To allow learners to explore different domains of their relationship to history, this guide presents the framework of time, place, and social position*. As illustrated in Figure 1, our experience and sense of identity are, in essence, products of the social space that we occupy in a particular time and place. These three domains – time, place, and social position – are not independent but rather interconnected with one another to shape our experiences and identities in a unique way.
For instance, the extent to and ways in which a woman experiences gender inequalities are specific to time and place. In Canada, many Aboriginal women are placed in an under-privileged social position compared to non-Aboriginal women, as seen in the ongoing outcry for equal rights and support for the investigation of murdered and missing Aboriginal women in Vancouver. This is deeply embedded in social structure and culture developed through the history of this place, including government legislations such as the Indian Act, Bill C-31. And yet, it is also important to remember that one’s social position in one place at one time in history is not fixed but rather fluid, multidimensional, and relative. For example, an Aboriginal woman may feel different dimensions of her identity – such as race, gender, physical dis/ability, sexual orientation – becoming more salient than other dimensions depending on with whom she interacts and the context of interaction. This user guide is designed to facilitate a learning process in which learners come to see the complexity and specificity of their presence and relations with others in the time and place that they occupy.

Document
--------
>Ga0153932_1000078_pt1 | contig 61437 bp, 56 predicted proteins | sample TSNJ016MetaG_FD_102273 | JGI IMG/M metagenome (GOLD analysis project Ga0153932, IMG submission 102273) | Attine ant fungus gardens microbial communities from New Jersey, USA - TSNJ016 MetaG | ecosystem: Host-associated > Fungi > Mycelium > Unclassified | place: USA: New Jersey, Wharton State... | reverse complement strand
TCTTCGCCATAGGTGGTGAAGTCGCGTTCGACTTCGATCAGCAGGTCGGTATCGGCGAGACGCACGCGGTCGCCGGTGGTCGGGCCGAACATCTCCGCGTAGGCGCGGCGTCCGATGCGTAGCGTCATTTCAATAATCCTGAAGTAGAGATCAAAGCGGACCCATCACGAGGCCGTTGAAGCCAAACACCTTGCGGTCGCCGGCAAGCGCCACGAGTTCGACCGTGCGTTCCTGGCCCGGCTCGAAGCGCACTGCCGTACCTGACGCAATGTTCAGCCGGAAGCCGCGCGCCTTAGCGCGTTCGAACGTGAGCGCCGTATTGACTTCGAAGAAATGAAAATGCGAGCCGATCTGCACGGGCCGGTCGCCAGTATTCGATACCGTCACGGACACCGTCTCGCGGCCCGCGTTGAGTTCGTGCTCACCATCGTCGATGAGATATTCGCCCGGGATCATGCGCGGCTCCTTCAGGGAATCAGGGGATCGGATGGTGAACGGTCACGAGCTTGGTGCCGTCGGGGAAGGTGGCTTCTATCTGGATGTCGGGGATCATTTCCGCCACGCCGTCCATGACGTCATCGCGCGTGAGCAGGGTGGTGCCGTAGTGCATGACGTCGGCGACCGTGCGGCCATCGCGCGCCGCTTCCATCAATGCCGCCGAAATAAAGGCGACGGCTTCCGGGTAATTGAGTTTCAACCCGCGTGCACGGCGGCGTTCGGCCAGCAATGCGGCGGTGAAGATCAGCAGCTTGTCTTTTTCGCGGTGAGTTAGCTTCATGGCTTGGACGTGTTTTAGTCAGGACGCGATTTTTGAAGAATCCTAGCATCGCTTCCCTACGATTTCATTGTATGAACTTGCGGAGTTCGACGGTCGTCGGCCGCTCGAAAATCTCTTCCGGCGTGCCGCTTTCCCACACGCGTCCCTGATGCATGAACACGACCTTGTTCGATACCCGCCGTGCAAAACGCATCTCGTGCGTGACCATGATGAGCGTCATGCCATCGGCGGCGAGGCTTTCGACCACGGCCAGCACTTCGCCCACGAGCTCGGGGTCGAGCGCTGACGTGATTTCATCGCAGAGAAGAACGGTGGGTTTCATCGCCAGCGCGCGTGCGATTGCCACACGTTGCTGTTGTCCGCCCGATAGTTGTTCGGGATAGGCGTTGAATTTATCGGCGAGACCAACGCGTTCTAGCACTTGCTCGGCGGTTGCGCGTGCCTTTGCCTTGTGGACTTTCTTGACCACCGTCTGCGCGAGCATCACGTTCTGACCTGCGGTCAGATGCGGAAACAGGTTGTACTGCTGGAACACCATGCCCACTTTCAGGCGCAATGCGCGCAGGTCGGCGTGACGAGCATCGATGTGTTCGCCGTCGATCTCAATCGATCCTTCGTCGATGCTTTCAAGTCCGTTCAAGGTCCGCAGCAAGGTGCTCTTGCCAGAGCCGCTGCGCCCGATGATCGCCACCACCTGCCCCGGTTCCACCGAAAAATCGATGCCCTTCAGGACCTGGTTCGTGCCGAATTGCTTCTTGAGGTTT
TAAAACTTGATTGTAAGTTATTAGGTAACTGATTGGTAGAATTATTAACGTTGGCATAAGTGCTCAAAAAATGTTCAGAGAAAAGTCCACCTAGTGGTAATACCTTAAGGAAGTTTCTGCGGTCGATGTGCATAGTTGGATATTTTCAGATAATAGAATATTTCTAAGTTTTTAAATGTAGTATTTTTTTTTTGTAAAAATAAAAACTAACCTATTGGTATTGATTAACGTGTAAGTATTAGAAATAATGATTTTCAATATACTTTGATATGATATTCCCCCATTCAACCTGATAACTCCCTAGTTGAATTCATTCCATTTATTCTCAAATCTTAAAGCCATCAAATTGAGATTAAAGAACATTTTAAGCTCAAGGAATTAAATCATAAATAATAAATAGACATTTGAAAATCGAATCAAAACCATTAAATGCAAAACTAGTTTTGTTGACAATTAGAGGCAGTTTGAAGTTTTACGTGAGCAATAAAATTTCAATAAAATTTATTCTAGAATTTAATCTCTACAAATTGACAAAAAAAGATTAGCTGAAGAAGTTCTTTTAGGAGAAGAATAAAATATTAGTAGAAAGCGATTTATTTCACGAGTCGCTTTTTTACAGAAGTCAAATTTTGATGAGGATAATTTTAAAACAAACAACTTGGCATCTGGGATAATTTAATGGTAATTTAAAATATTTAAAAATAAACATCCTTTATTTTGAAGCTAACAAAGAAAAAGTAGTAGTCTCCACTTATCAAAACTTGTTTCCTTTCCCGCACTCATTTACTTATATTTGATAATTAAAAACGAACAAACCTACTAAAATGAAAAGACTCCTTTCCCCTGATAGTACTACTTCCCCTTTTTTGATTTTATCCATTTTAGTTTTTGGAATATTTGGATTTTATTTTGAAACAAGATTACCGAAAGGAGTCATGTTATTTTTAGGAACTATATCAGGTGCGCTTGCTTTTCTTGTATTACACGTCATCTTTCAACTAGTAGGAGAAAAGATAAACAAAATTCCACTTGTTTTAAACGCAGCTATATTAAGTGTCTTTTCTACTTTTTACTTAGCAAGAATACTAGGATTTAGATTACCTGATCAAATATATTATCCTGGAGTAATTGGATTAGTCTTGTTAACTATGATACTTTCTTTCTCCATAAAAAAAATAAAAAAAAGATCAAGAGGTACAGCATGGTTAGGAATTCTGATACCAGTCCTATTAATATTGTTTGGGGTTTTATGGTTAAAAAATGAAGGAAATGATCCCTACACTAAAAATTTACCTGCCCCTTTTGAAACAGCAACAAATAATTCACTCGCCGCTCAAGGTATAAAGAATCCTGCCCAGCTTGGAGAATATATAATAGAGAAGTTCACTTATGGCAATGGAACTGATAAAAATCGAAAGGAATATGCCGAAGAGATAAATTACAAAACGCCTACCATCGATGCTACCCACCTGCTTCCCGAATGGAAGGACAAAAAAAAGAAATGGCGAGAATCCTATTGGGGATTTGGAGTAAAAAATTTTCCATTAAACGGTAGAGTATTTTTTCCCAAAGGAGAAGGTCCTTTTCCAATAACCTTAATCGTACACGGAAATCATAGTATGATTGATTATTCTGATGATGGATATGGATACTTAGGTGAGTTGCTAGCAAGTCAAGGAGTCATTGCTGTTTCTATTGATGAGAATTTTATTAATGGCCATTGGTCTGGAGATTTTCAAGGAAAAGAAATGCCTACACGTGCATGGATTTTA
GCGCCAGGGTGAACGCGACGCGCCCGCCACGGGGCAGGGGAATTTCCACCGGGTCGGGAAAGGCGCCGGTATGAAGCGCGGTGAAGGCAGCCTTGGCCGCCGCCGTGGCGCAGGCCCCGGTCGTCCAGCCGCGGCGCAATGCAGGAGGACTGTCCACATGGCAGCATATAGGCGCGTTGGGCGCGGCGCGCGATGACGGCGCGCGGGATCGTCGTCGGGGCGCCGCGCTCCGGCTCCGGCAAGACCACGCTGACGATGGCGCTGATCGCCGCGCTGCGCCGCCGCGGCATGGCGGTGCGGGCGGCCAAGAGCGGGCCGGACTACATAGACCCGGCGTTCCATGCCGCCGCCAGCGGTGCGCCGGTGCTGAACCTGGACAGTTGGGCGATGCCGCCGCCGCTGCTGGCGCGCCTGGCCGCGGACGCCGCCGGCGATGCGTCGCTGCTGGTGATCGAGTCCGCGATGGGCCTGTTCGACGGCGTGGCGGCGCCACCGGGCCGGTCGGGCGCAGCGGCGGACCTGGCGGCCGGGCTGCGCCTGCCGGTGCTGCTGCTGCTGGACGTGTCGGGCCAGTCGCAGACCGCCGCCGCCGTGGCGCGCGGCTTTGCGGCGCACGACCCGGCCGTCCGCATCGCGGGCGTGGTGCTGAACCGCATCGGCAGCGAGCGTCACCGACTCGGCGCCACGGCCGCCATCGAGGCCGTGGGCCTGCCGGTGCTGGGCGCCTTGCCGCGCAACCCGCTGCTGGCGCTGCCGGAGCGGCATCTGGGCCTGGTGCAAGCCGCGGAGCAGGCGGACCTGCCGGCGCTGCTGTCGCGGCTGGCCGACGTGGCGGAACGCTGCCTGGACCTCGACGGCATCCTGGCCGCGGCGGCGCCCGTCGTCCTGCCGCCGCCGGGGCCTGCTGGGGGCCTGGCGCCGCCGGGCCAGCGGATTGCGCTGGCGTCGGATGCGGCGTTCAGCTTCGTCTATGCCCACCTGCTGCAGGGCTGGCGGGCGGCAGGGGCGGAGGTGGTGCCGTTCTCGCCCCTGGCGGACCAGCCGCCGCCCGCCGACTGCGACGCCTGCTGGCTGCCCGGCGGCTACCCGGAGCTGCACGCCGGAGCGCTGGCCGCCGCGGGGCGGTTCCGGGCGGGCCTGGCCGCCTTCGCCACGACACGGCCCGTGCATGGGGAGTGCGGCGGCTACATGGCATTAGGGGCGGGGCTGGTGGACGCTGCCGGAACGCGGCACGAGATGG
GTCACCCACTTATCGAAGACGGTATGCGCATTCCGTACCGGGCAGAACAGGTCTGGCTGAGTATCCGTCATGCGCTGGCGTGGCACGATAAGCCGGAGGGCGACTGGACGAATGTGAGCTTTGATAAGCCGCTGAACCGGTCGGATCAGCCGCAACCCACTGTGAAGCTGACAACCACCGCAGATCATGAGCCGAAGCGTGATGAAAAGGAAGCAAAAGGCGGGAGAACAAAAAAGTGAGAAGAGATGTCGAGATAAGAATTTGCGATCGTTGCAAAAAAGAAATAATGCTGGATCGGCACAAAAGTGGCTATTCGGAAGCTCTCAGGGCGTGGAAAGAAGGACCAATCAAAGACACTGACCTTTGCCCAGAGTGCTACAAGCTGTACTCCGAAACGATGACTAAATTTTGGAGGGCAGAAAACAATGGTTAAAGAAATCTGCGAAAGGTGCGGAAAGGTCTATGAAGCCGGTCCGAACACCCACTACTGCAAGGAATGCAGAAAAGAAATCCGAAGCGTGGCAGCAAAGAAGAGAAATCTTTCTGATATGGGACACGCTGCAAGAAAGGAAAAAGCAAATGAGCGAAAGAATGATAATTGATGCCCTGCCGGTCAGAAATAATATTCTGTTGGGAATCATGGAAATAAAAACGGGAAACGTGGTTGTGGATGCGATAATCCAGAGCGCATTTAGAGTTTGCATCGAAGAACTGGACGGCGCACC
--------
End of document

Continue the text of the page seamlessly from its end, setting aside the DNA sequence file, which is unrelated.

* We use the term “social position” to refer to the position that one occupies in the social structure, recognizing its stratified nature along social group lines. Some may name this idea “social identity.” We use the term “social identity” in this user guide as well, but we limit the usage of the term to when we refer specifically to social group membership, such as male/female and hetero-/homo-sexual. We intentionally use the term “social position” here to emphasize that how we are positioned in society is unequal and specific to time and place.